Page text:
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Blog criado por Bruno Coriolano de Almeida Costa, professor de Língua Inglesa desde 2002. Esse espaço surgiu em 2007 com o objetivo de unir alguns estudiosos e professores desse idioma. Abordamos, de forma rápida e simples, vários aspectos da Língua Inglesa e suas culturas. Agradeço a sua visita.

"Se tivesse perguntado ao cliente o que ele queria, ele teria dito: 'Um cavalo mais rápido!"

sexta-feira, 28 de outubro de 2016

ADOPTING A CHILD (EFL/ESL Speaking Activity)

The activity I would like to suggest today is called ADOPTING A CHILD. It should be used with B2, C1, or C2 (intermediate, upper-intermediate, or advanced) students.

First, tell your students the following story:

A truck driver was in a gas station and was just about to get into his truck when he heard a baby boy screaming right in front of his wheel. He picked the baby up and took him to the authorities.

Now the baby is up for adoption and the authorities are looking for the ideal parents.

After the students reading moment, ask them to try to draw the situation (ask them to imagine and then draw the situation).

After that, compare their drawings and give them to read, analyze and complete the checklist below.

The ideal should:

[     ] be under 30 years old
[     ] be of the same racial group as the child
[     ] be of the same religious group as each other
[     ] be a married couple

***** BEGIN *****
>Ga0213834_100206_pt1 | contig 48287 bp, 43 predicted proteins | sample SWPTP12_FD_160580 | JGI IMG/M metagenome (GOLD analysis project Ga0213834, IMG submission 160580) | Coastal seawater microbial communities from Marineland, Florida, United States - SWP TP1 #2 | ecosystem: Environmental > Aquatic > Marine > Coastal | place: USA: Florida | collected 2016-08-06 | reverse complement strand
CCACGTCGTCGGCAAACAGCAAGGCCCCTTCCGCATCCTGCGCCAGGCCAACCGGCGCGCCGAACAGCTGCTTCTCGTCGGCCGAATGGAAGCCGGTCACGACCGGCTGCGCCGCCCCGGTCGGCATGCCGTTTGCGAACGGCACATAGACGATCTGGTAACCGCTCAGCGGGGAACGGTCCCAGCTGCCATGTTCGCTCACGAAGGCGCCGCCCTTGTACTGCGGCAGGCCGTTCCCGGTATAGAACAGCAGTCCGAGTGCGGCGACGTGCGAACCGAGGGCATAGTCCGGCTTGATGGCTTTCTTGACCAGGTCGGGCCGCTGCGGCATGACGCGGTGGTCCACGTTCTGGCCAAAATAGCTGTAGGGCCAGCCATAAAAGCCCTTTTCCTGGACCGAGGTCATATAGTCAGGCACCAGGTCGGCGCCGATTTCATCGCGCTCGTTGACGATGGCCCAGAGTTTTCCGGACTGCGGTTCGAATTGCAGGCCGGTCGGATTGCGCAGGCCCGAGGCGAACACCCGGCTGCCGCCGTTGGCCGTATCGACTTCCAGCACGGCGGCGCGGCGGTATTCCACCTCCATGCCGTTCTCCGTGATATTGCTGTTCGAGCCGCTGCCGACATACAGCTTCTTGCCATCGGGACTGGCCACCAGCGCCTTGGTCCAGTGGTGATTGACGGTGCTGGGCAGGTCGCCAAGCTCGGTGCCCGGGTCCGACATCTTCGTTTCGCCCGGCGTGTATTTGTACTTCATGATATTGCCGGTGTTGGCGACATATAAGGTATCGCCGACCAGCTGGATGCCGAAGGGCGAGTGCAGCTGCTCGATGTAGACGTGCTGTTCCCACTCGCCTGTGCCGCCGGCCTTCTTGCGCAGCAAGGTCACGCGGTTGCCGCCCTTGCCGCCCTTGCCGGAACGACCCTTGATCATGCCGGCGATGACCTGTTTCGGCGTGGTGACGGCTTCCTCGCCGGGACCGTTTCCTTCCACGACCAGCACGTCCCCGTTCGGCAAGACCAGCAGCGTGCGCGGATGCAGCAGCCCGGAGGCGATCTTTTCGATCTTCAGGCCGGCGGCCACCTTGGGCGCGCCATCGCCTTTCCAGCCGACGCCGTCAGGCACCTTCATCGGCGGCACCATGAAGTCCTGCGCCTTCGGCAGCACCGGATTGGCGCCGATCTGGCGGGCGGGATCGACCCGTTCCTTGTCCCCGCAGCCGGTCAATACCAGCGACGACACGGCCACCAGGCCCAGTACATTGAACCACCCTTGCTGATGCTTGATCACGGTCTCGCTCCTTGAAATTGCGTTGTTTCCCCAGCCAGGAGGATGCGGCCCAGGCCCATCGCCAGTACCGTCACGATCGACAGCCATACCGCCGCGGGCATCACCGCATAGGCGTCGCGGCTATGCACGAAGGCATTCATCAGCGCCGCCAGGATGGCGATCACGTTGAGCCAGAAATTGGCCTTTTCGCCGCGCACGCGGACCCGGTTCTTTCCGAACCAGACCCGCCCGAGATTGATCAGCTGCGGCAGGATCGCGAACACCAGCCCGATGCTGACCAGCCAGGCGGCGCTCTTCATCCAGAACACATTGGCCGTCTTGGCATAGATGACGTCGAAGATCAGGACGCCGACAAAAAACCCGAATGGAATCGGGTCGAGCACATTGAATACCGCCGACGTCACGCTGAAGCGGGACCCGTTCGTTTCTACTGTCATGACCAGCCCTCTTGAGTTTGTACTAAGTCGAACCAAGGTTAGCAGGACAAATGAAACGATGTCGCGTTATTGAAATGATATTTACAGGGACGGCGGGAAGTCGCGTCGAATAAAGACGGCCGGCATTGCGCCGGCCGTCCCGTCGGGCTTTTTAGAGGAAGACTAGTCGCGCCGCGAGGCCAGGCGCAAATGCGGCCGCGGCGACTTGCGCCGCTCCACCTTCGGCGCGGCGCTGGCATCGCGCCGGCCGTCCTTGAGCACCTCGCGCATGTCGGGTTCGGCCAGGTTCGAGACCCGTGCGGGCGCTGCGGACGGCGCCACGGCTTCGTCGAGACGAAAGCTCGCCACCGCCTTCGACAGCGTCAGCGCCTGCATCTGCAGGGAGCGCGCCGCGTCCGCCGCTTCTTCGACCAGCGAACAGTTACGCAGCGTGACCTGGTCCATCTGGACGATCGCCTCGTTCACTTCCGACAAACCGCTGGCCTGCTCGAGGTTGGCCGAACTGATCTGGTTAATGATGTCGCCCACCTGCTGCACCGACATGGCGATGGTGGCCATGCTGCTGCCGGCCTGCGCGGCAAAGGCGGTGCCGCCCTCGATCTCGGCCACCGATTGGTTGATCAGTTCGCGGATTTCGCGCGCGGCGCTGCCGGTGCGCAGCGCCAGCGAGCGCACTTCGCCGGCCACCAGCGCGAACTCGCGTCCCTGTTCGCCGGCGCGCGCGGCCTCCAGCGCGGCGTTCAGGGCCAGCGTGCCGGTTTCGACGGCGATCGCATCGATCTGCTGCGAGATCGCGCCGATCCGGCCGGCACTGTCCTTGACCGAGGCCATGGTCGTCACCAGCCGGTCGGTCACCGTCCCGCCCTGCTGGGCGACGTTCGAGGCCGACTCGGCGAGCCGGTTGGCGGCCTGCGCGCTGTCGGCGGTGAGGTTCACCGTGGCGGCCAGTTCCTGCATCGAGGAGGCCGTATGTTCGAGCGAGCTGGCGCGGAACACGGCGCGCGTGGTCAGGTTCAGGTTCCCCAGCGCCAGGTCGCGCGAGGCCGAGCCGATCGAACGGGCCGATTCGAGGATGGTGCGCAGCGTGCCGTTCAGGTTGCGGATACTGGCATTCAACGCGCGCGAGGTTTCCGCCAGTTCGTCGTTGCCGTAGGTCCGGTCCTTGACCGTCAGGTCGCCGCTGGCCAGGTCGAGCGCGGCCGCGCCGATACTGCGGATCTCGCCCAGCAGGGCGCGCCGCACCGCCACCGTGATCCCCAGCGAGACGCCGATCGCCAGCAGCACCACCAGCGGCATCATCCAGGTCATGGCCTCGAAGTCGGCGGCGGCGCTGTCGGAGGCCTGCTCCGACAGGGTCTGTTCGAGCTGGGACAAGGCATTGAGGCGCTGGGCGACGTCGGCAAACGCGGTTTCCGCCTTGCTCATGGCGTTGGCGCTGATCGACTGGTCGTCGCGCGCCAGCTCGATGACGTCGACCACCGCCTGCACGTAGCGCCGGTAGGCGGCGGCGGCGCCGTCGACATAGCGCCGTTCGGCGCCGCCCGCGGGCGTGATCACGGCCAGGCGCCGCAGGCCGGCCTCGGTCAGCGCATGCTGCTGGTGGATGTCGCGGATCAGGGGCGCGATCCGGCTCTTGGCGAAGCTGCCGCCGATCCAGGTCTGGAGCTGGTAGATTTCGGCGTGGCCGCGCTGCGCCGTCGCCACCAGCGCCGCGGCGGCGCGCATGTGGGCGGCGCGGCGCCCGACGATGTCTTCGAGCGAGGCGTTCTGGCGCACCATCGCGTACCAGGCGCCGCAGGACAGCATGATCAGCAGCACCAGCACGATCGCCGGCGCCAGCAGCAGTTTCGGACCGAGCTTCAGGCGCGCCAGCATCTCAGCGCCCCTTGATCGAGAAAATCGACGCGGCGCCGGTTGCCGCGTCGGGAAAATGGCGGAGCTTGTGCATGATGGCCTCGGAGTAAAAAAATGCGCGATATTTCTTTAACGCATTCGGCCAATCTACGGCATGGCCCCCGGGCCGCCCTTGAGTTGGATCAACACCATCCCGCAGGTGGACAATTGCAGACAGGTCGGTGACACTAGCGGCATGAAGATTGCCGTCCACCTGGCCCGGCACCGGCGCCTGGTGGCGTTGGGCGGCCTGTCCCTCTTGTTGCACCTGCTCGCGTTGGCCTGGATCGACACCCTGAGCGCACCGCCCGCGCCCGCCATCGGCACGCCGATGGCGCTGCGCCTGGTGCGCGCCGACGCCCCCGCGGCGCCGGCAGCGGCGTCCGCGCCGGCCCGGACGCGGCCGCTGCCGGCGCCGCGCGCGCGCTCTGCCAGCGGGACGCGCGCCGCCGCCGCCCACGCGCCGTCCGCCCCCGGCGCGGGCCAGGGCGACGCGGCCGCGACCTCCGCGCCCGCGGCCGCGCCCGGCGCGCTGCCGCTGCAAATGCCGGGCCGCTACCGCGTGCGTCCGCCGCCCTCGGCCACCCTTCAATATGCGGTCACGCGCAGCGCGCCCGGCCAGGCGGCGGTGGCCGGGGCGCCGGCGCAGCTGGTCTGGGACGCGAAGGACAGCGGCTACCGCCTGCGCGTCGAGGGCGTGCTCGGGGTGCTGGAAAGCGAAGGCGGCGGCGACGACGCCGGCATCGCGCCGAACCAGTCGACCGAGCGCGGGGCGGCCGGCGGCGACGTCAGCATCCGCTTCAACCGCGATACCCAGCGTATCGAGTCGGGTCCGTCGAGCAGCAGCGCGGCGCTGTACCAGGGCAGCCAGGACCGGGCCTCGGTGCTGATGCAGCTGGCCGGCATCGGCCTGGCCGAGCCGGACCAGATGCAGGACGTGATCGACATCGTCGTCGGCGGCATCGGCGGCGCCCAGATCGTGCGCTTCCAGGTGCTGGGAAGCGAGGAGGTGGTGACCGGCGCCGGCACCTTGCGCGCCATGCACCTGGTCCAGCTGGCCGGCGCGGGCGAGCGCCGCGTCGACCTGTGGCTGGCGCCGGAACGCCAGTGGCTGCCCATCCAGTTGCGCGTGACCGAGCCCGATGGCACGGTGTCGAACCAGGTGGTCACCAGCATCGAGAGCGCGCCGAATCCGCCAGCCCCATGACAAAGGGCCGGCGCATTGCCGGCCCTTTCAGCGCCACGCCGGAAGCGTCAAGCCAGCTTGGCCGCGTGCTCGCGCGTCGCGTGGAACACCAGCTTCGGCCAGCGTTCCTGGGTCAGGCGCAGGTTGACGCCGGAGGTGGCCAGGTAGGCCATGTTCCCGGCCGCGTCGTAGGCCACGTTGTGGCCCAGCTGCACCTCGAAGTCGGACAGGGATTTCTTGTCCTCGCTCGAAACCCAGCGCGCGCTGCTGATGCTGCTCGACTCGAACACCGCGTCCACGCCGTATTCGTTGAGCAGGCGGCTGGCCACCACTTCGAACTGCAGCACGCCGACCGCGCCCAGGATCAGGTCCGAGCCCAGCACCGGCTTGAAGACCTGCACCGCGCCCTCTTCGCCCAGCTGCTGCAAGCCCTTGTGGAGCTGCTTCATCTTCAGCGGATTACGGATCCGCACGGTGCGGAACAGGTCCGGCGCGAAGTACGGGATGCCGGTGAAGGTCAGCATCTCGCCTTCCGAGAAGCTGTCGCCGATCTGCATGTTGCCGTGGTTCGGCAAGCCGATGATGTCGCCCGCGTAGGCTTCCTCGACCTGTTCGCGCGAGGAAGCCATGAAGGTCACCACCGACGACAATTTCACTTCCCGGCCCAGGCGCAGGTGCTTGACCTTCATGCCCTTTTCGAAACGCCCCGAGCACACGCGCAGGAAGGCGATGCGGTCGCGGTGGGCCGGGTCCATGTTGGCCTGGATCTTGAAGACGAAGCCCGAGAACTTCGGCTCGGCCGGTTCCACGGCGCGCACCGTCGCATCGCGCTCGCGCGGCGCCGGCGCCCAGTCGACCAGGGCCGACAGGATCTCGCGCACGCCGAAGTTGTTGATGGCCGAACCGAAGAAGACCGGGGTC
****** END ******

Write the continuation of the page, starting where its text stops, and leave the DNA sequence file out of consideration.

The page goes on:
[     ] be a heterosexual couple
[     ] both have jobs
[     ] have other children in the family
[     ] not be living in poverty  
[     ] have some professional experience of dealing with children, i.e. as teachers or nurses  

Ask them to mark each item of the list or criteria on a scale of 1 (very important) to 5 (not important at all). Then, divide them into groups of 3 (or more) and ask them discuss each point. In groups, students should discuss each item, using the agreeing and disagreeing sentences below:


I completely agree with you.
I agree with your point of view.
I think you’re right.
By and large, I would accept what you just said (formal)
Exactly, I feel the same way.
I agree up to a point, but…


I don’t agree with you at all.
No way could I agree to that (informal)
I respect your opinion, however… (student’s’ ideas)
I am not totally convinced by what you said.
I really must take issue with you here (formal)
We’ll have to agree to agree to disagree then.

You as a teacher should guide the students during the whole activity. Nonetheless, be careful about your opinions and make sure that students understand that the activity is not a competition (there no right or wrong answer).

This activity is based on Jane G. Coury’s Speaking Activities Book.

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